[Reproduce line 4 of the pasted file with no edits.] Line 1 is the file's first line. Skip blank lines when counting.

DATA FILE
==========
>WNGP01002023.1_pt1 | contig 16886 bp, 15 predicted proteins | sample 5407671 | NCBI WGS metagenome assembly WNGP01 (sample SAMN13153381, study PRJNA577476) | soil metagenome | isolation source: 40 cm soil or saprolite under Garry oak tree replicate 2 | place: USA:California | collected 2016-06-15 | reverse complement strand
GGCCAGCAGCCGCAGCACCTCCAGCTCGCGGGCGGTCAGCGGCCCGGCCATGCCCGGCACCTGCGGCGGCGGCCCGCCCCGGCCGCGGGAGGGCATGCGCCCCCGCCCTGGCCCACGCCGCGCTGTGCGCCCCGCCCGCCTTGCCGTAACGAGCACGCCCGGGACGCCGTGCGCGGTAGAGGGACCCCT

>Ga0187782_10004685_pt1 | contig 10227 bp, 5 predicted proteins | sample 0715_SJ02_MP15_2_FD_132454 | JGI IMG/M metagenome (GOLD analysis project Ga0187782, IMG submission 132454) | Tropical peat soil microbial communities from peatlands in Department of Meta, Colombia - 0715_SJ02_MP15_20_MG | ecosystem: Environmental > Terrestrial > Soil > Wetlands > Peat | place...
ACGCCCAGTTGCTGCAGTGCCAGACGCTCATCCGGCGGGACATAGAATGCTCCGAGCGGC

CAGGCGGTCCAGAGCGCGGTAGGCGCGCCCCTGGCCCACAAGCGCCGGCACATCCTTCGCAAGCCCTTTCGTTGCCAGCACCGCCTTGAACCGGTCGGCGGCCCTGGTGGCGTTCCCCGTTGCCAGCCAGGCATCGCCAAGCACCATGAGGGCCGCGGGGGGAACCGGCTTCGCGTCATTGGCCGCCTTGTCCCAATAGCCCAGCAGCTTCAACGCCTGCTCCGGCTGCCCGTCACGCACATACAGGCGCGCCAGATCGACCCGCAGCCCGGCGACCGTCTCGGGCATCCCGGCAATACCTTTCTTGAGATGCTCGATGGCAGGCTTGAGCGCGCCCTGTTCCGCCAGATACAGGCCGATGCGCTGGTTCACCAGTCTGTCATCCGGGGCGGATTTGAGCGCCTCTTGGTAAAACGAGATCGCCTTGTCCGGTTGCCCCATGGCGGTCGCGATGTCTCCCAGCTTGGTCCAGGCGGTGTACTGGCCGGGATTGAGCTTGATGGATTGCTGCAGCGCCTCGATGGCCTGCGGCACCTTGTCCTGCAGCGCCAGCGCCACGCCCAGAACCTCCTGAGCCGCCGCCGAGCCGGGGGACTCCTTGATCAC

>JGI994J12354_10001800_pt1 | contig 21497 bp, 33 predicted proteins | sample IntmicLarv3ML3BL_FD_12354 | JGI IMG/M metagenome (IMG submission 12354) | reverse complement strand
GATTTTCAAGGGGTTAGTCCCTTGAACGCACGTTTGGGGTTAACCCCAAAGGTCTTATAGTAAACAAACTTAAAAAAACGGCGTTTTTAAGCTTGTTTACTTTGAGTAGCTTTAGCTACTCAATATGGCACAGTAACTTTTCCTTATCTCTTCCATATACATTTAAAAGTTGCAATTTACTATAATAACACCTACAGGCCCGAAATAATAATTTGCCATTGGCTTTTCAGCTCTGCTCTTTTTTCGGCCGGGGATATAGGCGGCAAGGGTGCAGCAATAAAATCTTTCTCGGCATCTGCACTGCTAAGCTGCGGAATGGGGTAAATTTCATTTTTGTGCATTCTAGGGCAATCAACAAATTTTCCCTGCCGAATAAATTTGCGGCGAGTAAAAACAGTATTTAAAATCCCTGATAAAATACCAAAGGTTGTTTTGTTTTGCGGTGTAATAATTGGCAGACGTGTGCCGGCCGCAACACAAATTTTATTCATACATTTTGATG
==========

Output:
ACGCCCAGTTGCTGCAGTGCCAGACGCTCATCCGGCGGGACATAGAATGCTCCGAGCGGC